Okay, so the 'Register Your Pet' link can't be used to register lost pets unless perhaps they are microchipped.
Let's Try Another Route
Back I go to the pet owner registration link page.
This time I click on 'Report a Lost Pet' from the menu at the top. The next screen gives me the 3-step process for reporting a pet: Add a Missing Pet, Create a Poster, Start Sharing.
This looks like the real deal, so I click step 1, Add a Missing Pet, and am able to add a (fictitious) pet to the list, including a photo. I then quickly and easily created a color poster to print copies of.
Next I clicked on the Start Sharing link and found very fast, user-friendly tools to spread the word about my lost pet on Facebook, Twitter, the PetParents.com community, and local veterinarians and animal shelters.
As a final step, I found my 'lost' pet under Missing Pets in the top menu, and quickly deleted my fictitious listing.
The Bottom Line on the Lost Pet Alert Network
There's no reference to this network on Bayer's PetParents.com. Nothing. Zip. I even did a search for it on the site.
So if you're interested in becoming a member of the Lost Pet Alert Network, I don't know what to tell you. Maybe more information will be available in the future from Bayer.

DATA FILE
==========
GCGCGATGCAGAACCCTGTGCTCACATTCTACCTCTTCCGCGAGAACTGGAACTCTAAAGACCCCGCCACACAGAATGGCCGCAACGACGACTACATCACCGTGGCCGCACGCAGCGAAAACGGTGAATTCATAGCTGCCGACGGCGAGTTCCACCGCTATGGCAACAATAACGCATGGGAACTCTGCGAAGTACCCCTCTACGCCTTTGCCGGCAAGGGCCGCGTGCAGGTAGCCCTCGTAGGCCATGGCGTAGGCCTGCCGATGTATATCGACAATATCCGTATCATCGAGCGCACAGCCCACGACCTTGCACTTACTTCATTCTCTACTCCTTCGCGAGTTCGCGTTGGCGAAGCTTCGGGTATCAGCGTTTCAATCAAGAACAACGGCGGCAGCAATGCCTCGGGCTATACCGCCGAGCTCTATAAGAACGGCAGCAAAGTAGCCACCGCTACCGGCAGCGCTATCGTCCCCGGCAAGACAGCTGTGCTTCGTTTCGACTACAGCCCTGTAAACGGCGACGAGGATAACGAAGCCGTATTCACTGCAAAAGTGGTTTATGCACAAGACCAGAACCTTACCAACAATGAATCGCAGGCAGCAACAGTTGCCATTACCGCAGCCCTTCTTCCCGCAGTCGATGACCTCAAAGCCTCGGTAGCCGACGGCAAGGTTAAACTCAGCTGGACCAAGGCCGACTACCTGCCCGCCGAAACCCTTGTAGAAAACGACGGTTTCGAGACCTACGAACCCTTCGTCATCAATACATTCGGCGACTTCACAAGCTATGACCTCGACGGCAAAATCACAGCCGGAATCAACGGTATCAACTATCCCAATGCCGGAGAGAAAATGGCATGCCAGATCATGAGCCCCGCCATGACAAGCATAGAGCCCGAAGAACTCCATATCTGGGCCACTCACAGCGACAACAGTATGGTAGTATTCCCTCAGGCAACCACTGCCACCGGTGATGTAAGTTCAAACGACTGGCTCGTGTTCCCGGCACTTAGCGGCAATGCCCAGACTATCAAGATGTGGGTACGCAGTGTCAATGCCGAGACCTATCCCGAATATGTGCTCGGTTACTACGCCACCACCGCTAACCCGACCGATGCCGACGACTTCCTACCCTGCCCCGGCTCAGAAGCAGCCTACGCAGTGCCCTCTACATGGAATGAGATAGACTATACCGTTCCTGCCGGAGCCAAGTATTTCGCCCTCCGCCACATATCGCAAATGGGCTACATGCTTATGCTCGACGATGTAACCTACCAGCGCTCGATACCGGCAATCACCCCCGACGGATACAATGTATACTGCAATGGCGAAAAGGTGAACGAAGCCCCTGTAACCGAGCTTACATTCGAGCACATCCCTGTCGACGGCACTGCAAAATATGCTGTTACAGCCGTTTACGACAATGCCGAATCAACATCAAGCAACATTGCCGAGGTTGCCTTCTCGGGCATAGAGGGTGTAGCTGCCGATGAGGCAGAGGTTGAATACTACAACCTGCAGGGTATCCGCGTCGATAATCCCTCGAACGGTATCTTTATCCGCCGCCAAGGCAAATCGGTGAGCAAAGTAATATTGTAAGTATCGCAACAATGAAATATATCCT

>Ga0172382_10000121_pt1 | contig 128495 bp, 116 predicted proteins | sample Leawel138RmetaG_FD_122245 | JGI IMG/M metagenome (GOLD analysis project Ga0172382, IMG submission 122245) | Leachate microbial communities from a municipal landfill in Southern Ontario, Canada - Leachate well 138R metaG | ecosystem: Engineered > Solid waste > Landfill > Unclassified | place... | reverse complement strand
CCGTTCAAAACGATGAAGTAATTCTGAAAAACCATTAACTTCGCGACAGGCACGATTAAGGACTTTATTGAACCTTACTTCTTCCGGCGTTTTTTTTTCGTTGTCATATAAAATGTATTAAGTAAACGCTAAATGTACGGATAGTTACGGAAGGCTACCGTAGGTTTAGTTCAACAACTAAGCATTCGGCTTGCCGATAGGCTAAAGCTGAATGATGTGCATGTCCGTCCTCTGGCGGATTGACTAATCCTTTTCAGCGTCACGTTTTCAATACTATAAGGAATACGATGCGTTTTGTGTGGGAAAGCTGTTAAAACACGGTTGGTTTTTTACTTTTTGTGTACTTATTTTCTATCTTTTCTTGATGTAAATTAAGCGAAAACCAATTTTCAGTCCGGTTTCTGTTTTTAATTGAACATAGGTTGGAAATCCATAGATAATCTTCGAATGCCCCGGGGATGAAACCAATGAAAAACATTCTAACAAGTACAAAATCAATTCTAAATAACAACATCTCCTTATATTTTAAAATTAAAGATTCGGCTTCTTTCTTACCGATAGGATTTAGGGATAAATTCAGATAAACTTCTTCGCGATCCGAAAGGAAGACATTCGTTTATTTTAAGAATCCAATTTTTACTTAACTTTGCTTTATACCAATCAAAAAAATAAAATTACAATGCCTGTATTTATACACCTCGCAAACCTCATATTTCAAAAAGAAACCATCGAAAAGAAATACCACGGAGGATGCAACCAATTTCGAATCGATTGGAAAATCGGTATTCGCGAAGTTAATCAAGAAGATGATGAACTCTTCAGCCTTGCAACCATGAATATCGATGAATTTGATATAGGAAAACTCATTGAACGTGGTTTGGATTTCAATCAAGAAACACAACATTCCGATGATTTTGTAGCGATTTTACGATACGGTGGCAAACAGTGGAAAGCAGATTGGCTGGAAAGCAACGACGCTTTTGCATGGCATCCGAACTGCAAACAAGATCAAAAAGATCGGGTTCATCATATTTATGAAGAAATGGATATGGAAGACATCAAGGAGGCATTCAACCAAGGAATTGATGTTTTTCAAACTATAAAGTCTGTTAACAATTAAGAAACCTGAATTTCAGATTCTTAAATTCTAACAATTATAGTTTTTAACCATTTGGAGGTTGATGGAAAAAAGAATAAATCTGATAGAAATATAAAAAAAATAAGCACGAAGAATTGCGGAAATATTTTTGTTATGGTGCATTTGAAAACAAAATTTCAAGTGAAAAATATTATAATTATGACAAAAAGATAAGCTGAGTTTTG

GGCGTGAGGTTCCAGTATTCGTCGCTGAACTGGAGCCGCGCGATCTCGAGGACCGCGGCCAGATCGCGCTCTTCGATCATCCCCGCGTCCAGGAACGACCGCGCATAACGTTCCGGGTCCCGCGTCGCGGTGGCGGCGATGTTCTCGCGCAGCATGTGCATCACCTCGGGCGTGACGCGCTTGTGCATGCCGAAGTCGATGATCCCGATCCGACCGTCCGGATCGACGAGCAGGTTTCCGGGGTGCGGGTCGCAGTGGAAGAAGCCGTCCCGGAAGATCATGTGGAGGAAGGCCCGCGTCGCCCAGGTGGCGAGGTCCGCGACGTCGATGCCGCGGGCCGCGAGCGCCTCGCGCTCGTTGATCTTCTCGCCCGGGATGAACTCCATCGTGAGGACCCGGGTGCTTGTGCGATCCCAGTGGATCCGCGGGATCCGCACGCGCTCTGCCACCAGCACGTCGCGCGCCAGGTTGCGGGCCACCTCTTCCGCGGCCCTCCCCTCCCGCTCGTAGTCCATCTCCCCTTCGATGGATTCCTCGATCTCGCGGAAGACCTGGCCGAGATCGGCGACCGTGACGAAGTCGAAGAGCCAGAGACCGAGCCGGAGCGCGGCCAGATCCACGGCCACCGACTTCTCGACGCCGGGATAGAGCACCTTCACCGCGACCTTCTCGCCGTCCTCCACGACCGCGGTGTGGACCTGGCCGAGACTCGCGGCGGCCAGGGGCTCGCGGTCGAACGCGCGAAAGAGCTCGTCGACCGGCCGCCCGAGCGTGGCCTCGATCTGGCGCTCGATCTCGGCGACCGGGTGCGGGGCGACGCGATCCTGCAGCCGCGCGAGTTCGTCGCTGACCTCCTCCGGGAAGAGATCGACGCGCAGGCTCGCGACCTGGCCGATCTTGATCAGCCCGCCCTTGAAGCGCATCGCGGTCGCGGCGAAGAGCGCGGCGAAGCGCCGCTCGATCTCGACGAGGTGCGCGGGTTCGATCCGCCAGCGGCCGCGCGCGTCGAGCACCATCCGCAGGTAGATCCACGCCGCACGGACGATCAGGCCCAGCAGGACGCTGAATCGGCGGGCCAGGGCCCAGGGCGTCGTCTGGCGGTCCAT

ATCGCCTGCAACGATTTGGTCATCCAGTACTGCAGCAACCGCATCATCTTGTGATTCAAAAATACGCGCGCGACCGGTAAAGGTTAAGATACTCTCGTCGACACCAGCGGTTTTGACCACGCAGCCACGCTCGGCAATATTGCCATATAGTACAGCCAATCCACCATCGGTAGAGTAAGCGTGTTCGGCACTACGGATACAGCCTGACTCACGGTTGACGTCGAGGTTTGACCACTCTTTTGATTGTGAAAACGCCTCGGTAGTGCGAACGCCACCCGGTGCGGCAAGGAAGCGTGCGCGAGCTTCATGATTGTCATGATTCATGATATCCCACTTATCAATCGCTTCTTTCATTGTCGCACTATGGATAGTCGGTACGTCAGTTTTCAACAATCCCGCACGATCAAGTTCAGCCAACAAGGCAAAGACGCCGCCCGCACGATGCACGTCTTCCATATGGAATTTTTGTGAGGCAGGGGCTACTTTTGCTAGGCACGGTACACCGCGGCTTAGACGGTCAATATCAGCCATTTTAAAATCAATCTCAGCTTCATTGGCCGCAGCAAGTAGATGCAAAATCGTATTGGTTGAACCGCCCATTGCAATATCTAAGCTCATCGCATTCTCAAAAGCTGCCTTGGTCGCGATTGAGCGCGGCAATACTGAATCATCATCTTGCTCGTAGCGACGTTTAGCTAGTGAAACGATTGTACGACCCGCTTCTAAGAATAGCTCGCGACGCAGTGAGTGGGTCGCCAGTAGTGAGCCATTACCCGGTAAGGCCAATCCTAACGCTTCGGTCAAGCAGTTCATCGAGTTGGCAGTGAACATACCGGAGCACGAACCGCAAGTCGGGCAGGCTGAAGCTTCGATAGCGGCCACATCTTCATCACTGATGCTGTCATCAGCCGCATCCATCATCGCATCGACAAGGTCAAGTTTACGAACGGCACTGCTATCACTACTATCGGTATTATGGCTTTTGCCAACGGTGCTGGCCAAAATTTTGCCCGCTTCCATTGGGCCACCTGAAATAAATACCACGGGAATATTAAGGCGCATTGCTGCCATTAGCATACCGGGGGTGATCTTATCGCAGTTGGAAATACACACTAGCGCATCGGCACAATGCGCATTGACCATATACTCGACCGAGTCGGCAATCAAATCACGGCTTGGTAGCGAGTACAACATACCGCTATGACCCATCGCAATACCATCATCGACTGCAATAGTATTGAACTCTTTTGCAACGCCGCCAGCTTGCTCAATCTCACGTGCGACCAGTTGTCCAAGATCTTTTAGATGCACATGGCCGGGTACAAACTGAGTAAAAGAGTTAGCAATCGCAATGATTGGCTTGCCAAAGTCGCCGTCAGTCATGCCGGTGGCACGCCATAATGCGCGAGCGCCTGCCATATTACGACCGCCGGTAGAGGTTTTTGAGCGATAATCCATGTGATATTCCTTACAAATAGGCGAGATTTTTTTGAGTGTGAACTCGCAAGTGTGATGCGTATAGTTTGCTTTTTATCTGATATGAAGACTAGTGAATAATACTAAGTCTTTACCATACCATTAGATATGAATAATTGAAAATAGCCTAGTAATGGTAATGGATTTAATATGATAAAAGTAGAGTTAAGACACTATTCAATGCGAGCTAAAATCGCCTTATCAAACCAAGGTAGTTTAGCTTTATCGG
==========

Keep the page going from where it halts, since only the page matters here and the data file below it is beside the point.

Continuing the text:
Meantime, if you've lost your precious pet and are looking for ways to spread the word, there are some useful tools at the site.
Cut to the chase by going directly to the Report a Lost Pet page. There you can, in just a few minutes, create your lost pet listing, upload a photo, generate a color poster in PDF format for printing, and spread the word using whichever available tools fit your needs.
A Word about Microchips
There are pros and cons to implanting microchips in pets.
If your pet is a runner or escape artist and heads for the hills at every opportunity, a microchip might make sense. They do help in efforts to reunite some owners and their pets.
But keep in mind microchips aren't a foolproof method for finding your missing pet. Different types of chips require different types of scanners. So if your lost dog has microchip type 'A,' for example, and the facility he's turned in to has a scanner that only reads microchip type 'D,' your dog's chip can't be read by that scanner.
Also, the person doing the scanning has to know to scan the entire body rather than just between the shoulder blades where chips are implanted – because they can migrate.
You must also be diligent about registering your microchip and keeping your contact information current. Otherwise, a scanning facility – even if they can read the microchip – won't be able to find you.
The primary concern with a microchip is that it's a foreign body implanted in your pet, so there's always the potential for your dog's or cat's body to reject the chip.
There are other potential health risks as well, ranging from localized inflammatory responses to injection site tumors.
The decision about whether or not to microchip depends entirely on your individual situation with your pet.
If you're leery about chipping your furry companion, you can consider having your pet tattooed with your phone number while he's under anesthesia for another procedure. Of course, you are then committed to keep that phone number for the life of your pet!
Regardless of whether your pet is microchipped or tattooed, she should always wear an up-to-date ID tag or collar.